Conference speakers sometimes are considered as disasters. Their presentations are bad, boring, annoying and insulting. The thing is what they do and what could they have done instead? What their mistakes here are?
As the closing keynote speaker I wanted to hear as much as possible from the other speakers so I could tie things together in my presentation. So I forced myself to watch and listen. Clearly these weren't professional speakers.
I spoke with most of the other speakers before or after their presentation. They each thought that they were very good. One claimed to be a long time college instructor. Another told me that normally he was a very good presenter but the topic that he was asked to present was boring - so it wasn't his fault.
The conference speakers didn't seem to be aware of the pain that they were inflicting on the audience. They were all at the first stage of learning - the unconscious incompetent. They didn't know what they didn't know. Some people never leave that stage. They die incompetent and ignorant. You can skip that stage by reading about these presentation horrors.
What mistakes did these speakers make?
Here is a menu of mistakes that the speakers made. Some mistakes were made by several speakers and all speakers made more than one mistake.
Speakers ignored the schedule. They didn't seem to be concerned about finishing on time or getting the conference back on schedule. They seemed more concerned with covering their material instead of respecting their audience. Speakers that were clearly running late even kept begging the audience to ask more questions.
All presenters used PowerPoint. Most used slides that the audience couldn't read but the speaker clearly needed to read. I know you can't read this - that's why I'm going to read it to you.
None of the speakers used a remote controlled mouse to advance their PowerPoint slides. Instead they conversed with, chastised and directed the person at the laptop to change slides - ahead or back. Even if the conference organizer didn't arrange for a remote the speakers could have brought their own. If you present with PowerPoint get your own remote mouse.
The presenters shuffled around aimlessly while reading their PowerPoint slides. Sometimes the presenter moved in front of the projector blocking the screen and creating a splash of light on themselves.
Speakers didn't know how to properly use the hand held microphone. The volume was set too high. There didn't seem to be an AV technician in the room to adjust the volume. The simple ways to adjust is to hold the microphone farther away and speak softer. Most were way too loud because they held the microphone too close and/or spoke too loudly.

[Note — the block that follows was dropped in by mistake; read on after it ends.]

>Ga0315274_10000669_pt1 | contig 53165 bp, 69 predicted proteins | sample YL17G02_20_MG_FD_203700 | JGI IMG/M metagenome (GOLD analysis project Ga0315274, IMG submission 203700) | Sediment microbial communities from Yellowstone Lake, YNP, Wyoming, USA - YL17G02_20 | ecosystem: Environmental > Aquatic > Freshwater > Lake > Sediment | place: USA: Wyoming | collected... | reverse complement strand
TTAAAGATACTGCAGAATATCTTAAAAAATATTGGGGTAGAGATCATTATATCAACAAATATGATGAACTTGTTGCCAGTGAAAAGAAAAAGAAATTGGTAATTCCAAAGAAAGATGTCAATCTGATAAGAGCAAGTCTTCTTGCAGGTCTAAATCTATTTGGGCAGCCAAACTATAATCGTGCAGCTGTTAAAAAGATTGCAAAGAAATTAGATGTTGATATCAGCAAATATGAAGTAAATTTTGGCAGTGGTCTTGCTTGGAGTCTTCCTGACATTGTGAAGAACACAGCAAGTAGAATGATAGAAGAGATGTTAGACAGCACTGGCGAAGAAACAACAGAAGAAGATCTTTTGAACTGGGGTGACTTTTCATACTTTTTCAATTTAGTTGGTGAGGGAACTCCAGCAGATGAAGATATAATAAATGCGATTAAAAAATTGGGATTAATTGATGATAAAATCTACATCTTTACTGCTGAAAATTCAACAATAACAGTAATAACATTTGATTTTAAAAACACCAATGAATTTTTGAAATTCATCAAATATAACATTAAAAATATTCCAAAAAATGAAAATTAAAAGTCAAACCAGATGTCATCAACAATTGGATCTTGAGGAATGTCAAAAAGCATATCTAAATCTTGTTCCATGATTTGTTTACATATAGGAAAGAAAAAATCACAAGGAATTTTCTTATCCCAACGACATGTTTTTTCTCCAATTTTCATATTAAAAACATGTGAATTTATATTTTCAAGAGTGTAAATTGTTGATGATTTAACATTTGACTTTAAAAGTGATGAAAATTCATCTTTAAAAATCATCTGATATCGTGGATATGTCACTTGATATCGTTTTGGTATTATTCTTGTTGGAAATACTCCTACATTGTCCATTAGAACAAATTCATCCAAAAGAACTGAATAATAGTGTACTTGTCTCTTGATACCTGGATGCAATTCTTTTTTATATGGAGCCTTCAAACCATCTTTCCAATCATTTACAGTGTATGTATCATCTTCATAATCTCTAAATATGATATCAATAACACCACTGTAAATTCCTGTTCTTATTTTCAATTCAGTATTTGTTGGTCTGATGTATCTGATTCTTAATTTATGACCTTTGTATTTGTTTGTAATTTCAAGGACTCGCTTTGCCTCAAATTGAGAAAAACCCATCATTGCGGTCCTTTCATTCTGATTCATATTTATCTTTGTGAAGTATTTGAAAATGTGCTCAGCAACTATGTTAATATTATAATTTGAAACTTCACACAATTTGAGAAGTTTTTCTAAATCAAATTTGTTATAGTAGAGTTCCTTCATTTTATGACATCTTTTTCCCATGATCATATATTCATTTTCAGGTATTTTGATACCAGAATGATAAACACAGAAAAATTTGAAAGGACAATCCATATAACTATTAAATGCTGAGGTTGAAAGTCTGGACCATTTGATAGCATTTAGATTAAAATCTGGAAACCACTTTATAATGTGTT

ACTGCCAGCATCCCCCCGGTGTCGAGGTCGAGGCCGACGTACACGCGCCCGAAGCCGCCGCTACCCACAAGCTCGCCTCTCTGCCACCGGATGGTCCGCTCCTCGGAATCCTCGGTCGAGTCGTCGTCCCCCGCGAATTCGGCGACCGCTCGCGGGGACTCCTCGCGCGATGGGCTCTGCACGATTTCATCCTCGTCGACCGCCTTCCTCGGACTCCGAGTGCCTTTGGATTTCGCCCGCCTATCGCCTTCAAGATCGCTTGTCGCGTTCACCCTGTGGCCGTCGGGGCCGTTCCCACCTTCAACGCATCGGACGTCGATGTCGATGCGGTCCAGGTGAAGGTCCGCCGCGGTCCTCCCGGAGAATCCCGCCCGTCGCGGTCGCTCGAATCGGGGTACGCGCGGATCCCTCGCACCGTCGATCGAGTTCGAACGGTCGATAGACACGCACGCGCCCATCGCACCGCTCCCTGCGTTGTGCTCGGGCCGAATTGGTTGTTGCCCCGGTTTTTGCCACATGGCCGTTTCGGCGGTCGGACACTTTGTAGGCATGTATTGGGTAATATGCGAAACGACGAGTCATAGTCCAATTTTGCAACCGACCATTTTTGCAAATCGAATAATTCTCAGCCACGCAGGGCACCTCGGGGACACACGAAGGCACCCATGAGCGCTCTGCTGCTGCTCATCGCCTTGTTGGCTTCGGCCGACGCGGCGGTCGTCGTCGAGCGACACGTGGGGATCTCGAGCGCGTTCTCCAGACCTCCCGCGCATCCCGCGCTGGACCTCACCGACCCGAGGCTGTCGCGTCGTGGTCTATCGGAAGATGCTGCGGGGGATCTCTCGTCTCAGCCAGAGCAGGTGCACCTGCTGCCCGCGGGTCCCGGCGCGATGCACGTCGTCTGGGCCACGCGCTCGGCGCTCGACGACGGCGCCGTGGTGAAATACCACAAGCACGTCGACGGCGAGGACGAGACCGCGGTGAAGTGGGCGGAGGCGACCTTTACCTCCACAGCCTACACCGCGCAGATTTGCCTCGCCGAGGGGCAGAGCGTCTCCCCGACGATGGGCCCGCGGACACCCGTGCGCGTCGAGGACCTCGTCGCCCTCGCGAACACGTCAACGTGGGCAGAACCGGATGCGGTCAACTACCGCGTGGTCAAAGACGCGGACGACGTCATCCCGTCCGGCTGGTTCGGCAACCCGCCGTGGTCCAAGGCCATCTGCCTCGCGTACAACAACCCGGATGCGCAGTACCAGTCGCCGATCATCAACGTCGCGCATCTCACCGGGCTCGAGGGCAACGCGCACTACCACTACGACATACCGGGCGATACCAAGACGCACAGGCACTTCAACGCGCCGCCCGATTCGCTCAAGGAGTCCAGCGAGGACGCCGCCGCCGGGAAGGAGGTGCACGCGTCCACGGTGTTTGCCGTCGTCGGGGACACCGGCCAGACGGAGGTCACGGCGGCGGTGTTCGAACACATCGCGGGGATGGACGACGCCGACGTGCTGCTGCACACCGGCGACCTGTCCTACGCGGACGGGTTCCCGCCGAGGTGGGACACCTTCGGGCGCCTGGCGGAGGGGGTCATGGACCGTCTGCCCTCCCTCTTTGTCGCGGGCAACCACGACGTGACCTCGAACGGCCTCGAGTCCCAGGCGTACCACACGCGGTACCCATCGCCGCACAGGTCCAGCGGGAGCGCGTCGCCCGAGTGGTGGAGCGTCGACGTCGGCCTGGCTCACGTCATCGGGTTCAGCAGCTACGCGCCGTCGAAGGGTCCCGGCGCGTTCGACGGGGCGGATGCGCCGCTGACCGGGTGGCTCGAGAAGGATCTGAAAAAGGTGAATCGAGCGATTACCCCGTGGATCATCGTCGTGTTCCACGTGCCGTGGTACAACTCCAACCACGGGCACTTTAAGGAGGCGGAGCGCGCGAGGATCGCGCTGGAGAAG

One speaker, who I had warned about the loud volume, held the microphone well and spoke well but coughed frequently into the microphone. We didn't want to hear your coughs amplified over the speakers.
Speakers didn't know what information to leave out of their presentations. Good writers have great editors. "The policy changed in 1967" Who cares? Good speakers also need to edit their material. Present only the information to your audience that is relevant to them.
Speakers were not in the moment. They became automated robots delivering a presentation that perhaps was prepared by someone else. The presenters displayed no connection with the material. One speaker was introduced by the MC and then she said her name again. Why? She probably didn't expect to be introduced and couldn't adapt.
On the topic of introductions, none of the speakers had a prepared introduction. That should be a 30-second printed introduction that clarifies their expertise that the MC can read. So they only received a lame introduction, "Here's Bob Smith."
There was the usual serving of useless, vague and self-sabotaging words. We heard "that sort of thing". One speaker used the word "Okay" as a statement-ending hammer. One speaker even introduced one portion of his talk with "I don't know if you have any interest in this but..." Then he talked about the topic that he had just diminished.
All things must end and these presentations did end, but not well. Most of the speakers did not have a prepared close. The most common close was, "I think that's it. Thank you."
Now that you know some of the mistakes that bad presenters make you can skip the unconscious incompetent stage. You're on your way to becoming a better presenter.